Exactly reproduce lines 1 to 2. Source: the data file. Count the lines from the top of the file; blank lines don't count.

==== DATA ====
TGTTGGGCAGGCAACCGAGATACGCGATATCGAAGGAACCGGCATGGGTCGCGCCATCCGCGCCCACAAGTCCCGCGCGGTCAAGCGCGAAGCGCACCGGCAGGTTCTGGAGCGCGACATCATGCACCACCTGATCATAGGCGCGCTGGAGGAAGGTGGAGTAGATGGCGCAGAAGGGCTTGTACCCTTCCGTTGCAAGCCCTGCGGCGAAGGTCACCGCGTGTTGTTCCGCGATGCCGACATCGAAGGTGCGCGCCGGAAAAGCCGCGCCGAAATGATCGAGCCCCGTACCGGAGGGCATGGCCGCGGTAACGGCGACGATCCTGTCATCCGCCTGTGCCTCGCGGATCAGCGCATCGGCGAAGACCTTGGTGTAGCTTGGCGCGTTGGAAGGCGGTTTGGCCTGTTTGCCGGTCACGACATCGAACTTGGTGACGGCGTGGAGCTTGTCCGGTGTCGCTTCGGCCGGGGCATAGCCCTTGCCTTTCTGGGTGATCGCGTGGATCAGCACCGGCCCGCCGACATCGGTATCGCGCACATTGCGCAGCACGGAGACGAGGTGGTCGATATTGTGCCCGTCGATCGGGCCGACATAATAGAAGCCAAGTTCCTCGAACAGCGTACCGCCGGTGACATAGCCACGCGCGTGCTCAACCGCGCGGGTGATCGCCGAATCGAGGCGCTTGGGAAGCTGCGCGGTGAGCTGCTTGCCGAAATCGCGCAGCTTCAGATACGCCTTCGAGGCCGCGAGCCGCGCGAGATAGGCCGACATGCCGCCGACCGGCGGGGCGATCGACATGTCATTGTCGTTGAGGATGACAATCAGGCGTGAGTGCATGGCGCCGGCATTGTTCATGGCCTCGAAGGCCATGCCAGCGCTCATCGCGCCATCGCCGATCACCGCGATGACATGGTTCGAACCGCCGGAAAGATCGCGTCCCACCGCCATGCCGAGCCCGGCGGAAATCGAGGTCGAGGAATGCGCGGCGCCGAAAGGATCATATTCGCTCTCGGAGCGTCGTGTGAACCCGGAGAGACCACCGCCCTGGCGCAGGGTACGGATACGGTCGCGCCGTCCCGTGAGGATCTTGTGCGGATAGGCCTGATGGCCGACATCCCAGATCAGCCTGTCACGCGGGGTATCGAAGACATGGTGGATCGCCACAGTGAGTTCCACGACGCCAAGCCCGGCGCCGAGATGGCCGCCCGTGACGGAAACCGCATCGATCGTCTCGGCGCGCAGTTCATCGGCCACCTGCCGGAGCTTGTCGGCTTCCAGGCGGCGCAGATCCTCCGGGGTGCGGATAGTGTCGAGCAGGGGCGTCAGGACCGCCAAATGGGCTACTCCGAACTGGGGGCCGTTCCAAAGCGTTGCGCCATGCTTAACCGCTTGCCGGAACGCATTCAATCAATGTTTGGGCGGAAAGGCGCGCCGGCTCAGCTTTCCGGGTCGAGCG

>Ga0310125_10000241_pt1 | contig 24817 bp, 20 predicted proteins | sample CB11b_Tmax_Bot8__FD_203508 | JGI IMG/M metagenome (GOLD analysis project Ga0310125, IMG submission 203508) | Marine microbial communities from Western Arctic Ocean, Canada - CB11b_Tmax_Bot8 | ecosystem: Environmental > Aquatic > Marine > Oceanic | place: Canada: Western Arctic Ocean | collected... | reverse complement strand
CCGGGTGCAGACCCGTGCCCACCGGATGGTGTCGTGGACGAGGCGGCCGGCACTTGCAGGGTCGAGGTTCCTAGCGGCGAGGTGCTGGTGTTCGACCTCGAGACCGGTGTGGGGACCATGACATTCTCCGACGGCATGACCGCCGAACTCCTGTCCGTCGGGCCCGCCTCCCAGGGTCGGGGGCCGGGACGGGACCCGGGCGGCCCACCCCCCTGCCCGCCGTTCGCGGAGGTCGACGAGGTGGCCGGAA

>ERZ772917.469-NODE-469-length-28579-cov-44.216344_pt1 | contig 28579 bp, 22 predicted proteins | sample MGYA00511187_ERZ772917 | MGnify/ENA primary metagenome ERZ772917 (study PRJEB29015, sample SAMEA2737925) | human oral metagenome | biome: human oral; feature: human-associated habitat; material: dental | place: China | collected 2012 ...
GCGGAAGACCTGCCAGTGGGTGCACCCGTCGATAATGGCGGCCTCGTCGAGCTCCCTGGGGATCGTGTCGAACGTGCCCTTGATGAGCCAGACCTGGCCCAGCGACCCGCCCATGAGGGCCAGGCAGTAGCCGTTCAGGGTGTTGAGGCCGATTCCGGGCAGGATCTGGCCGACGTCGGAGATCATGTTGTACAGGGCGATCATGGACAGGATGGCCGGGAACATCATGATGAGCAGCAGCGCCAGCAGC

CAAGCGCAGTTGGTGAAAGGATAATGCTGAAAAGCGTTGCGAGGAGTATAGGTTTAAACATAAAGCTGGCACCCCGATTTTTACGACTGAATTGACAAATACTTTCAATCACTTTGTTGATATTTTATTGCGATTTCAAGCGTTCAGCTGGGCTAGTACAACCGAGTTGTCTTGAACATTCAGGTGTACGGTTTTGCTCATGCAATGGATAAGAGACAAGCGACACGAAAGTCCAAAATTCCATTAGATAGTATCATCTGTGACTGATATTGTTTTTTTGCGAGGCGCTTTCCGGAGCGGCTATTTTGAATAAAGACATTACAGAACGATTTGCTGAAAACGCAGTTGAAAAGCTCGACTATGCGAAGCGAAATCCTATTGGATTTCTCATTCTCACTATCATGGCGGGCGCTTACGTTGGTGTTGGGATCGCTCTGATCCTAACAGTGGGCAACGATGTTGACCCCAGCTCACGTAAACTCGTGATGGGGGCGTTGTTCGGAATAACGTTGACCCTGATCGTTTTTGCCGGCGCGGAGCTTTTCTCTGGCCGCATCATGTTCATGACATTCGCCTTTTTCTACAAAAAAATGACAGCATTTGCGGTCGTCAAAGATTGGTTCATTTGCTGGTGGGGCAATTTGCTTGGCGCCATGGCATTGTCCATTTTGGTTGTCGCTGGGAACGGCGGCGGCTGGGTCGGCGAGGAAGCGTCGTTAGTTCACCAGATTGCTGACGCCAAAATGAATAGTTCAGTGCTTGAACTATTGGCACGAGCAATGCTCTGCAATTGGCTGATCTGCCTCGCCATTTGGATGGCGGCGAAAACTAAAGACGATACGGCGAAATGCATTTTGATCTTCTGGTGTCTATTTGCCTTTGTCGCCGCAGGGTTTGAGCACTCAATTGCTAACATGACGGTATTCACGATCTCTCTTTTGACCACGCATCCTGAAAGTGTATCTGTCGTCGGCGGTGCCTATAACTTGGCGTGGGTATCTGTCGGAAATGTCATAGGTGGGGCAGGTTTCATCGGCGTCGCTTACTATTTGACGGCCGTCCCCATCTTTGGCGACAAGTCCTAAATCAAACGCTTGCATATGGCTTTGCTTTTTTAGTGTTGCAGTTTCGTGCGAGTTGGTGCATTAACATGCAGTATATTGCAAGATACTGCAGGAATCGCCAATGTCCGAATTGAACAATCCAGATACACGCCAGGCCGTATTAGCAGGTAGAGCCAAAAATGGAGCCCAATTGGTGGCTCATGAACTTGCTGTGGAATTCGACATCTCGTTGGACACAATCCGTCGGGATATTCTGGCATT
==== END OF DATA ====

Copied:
TGTTGGGCAGGCAACCGAGATACGCGATATCGAAGGAACCGGCATGGGTCGCGCCATCCGCGCCCACAAGTCCCGCGCGGTCAAGCGCGAAGCGCACCGGCAGGTTCTGGAGCGCGACATCATGCACCACCTGATCATAGGCGCGCTGGAGGAAGGTGGAGTAGATGGCGCAGAAGGGCTTGTACCCTTCCGTTGCAAGCCCTGCGGCGAAGGTCACCGCGTGTTGTTCCGCGATGCCGACATCGAAGGTGCGCGCCGGAAAAGCCGCGCCGAAATGATCGAGCCCCGTACCGGAGGGCATGGCCGCGGTAACGGCGACGATCCTGTCATCCGCCTGTGCCTCGCGGATCAGCGCATCGGCGAAGACCTTGGTGTAGCTTGGCGCGTTGGAAGGCGGTTTGGCCTGTTTGCCGGTCACGACATCGAACTTGGTGACGGCGTGGAGCTTGTCCGGTGTCGCTTCGGCCGGGGCATAGCCCTTGCCTTTCTGGGTGATCGCGTGGATCAGCACCGGCCCGCCGACATCGGTATCGCGCACATTGCGCAGCACGGAGACGAGGTGGTCGATATTGTGCCCGTCGATCGGGCCGACATAATAGAAGCCAAGTTCCTCGAACAGCGTACCGCCGGTGACATAGCCACGCGCGTGCTCAACCGCGCGGGTGATCGCCGAATCGAGGCGCTTGGGAAGCTGCGCGGTGAGCTGCTTGCCGAAATCGCGCAGCTTCAGATACGCCTTCGAGGCCGCGAGCCGCGCGAGATAGGCCGACATGCCGCCGACCGGCGGGGCGATCGACATGTCATTGTCGTTGAGGATGACAATCAGGCGTGAGTGCATGGCGCCGGCATTGTTCATGGCCTCGAAGGCCATGCCAGCGCTCATCGCGCCATCGCCGATCACCGCGATGACATGGTTCGAACCGCCGGAAAGATCGCGTCCCACCGCCATGCCGAGCCCGGCGGAAATCGAGGTCGAGGAATGCGCGGCGCCGAAAGGATCATATTCGCTCTCGGAGCGTCGTGTGAACCCGGAGAGACCACCGCCCTGGCGCAGGGTACGGATACGGTCGCGCCGTCCCGTGAGGATCTTGTGCGGATAGGCCTGATGGCCGACATCCCAGATCAGCCTGTCACGCGGGGTATCGAAGACATGGTGGATCGCCACAGTGAGTTCCACGACGCCAAGCCCGGCGCCGAGATGGCCGCCCGTGACGGAAACCGCATCGATCGTCTCGGCGCGCAGTTCATCGGCCACCTGCCGGAGCTTGTCGGCTTCCAGGCGGCGCAGATCCTCCGGGGTGCGGATAGTGTCGAGCAGGGGCGTCAGGACCGCCAAATGGGCTACTCCGAACTGGGGGCCGTTCCAAAGCGTTGCGCCATGCTTAACCGCTTGCCGGAACGCATTCAATCAATGTTTGGGCGGAAAGGCGCGCCGGCTCAGCTTTCCGGGTCGAGCG

>Ga0310125_10000241_pt1 | contig 24817 bp, 20 predicted proteins | sample CB11b_Tmax_Bot8__FD_203508 | JGI IMG/M metagenome (GOLD analysis project Ga0310125, IMG submission 203508) | Marine microbial communities from Western Arctic Ocean, Canada - CB11b_Tmax_Bot8 | ecosystem: Environmental > Aquatic > Marine > Oceanic | place: Canada: Western Arctic Ocean | collected... | reverse complement strand